The British Columbia and Alaska governments signed an agreement Thursday to deal with the longstanding issue of the impact of B.C. mines on transboundary waterways.
B.C.’s energy and mines minister called it “a milestone,” but Alaska environmental groups aren’t so sold on it.
The Statement of Cooperation on the Protection of Transboundary Waters will allow both jurisdictions to work on water quality monitoring, environmental assessment and permitting of mines.
“We have a documented agreement between the two jurisdictions on how they’re going to approach the management of transboundary water,” B.C. Minister of Energy and Mines Bill Bennett told the News on Thursday.
“We’ve never had that before, it’s quite a significant milestone.”
Water quality data collected in waterways that flow between both jurisdictions will help determine what impact future mines will have on the environment, Bennett said.
The testing will start by the first half of 2017, he added.
The agreement implements the terms of another document signed between the two jurisdictions in November 2015.
Bennett said negotiations between B.C. and Alaska and consultations with every affected B.C and Alaska First Nation took place over the past 11 months.
For the environmental group Rivers Without Borders (RWB), the agreement doesn’t go very far.
It’s concerned about old mines leaking toxic waste into rivers that flow from B.C. to Alaska, and the associated risks to wildlife.
“We don’t put much faith in this statement of cooperation,” said Chris Zimmer, RWB’s Alaska campaign director. “It doesn’t protect us from a Mount Polley-type accident.”
In 2014, a dam at B.C.’s Mount Polley mine burst, releasing 25 million cubic metres of contaminated water into B.C. rivers.
The priority, Zimmer said, should be for B.C. to reclaim and close those mines, including the Tulsequah Chief mine, south of Atlin.
The mine has been leaking acid mine drainage for the past 50 years.
Efforts to reclaim it failed after two companies that wanted to restart the mine went bankrupt.
The most recent one, Chieftain Metals Inc., went into receivership in September.
It operated a water treatment plant in 2012 for a brief period, before shutting it down, citing higher than anticipated costs and a vast amount of toxic sludge. The mine’s acidic water now flows into a pond.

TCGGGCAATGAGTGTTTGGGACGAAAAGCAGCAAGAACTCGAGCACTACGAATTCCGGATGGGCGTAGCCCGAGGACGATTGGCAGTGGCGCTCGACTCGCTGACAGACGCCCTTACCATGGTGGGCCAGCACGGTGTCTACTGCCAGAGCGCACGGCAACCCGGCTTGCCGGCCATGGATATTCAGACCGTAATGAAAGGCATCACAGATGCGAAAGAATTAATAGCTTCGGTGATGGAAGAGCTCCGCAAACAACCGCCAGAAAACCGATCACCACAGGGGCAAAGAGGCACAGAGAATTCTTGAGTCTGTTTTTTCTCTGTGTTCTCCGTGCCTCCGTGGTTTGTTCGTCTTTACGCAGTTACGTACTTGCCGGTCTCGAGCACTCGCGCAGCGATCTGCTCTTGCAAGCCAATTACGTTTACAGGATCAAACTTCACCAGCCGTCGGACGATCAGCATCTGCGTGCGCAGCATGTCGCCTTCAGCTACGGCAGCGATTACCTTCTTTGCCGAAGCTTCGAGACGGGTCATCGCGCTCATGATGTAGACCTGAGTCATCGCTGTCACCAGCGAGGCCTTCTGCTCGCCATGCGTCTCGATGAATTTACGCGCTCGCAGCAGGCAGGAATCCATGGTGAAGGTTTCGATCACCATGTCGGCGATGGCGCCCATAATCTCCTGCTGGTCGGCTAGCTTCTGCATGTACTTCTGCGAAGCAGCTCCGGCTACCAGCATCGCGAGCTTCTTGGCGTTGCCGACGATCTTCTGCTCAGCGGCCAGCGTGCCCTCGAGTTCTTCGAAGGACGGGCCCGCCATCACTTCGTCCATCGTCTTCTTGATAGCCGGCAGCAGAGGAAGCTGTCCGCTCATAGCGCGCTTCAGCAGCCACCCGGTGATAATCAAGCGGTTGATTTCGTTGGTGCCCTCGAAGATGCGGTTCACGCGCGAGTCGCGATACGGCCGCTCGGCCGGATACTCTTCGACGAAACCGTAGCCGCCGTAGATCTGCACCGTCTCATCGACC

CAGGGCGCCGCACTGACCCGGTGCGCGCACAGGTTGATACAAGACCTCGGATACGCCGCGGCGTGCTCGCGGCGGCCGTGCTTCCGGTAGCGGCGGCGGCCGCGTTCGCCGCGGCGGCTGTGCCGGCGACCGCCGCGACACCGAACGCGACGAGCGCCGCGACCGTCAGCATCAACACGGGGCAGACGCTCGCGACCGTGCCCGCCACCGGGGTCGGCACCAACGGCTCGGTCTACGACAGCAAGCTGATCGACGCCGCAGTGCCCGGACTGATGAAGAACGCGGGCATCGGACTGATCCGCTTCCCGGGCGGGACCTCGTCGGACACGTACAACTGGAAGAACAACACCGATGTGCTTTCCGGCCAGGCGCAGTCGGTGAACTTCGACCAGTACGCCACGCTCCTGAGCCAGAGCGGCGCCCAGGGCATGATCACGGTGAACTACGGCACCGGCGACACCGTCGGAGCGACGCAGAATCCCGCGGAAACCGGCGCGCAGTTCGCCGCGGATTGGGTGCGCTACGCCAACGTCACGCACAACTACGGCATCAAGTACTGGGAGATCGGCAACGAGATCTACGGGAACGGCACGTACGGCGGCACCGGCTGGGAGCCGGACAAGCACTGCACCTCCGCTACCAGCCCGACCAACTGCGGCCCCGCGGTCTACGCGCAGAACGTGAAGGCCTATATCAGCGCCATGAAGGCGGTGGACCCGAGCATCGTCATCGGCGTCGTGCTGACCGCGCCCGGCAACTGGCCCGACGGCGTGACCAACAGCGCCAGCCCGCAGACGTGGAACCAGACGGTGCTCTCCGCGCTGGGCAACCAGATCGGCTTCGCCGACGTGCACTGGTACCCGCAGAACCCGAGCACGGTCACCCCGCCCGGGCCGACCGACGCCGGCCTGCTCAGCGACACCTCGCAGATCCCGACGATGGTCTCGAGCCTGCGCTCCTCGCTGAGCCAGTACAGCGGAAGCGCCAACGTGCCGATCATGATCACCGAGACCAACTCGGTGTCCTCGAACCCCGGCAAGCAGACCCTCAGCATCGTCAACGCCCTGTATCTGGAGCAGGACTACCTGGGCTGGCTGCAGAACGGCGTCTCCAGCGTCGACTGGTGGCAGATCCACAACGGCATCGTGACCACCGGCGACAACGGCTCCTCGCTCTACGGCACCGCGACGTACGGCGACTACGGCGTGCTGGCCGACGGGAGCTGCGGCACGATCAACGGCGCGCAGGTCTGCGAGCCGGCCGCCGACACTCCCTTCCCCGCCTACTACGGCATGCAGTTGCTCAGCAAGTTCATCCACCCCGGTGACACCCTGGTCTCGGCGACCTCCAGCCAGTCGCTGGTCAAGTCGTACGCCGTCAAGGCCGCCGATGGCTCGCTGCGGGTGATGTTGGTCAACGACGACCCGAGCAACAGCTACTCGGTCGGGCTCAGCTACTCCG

B.C committed to take care of the mine if Chieftain’s receiver is unable to do so. Inspectors went to the mine after Chieftain went into receivership, Bennett said.
“They’ve gone over the site with a fine tooth comb,” he said.
The province is also working on an environmental risk assessment.
“Then we will know what the real risks are and what we’re going to have to do to remove those risks,” Bennett said.
But Zimmer lambasted the province for not acting sooner when it realized Chieftain Metals Inc. was in violation of its mining permits.
“It seems like Minister Bennett wants to wait until we see a bunch of dead fish go belly up and maybe (then) clean it up,” he said.
Bennett said the province took action, ordering the company to “take a number of steps.”
“It looked to us (like) they were going to do what we ordered them to do,” he said. “The announcement that they were bankrupt came as a great surprise, not only to the government but to the mining world.”
Ultimately, Zimmer said, the issue should go before the International Joint Commission, which is tasked with solving transboundary disputes and protecting water quality along the U.S./Canada border.
“It’s tailor-made to the situation we’re in right now,” he said.
The federal governments also have more money to deal with the reclamation, Zimmer said.
The State of Alaska, he pointed out, has no money to pay for that. The state has been hit hard by falling oil revenue, cutting programs and hiking taxes to balance its budget.
Bennett said the funding has to be worked out but that costs should be split evenly.
Contact Pierre Chauvin at firstname.lastname@example.org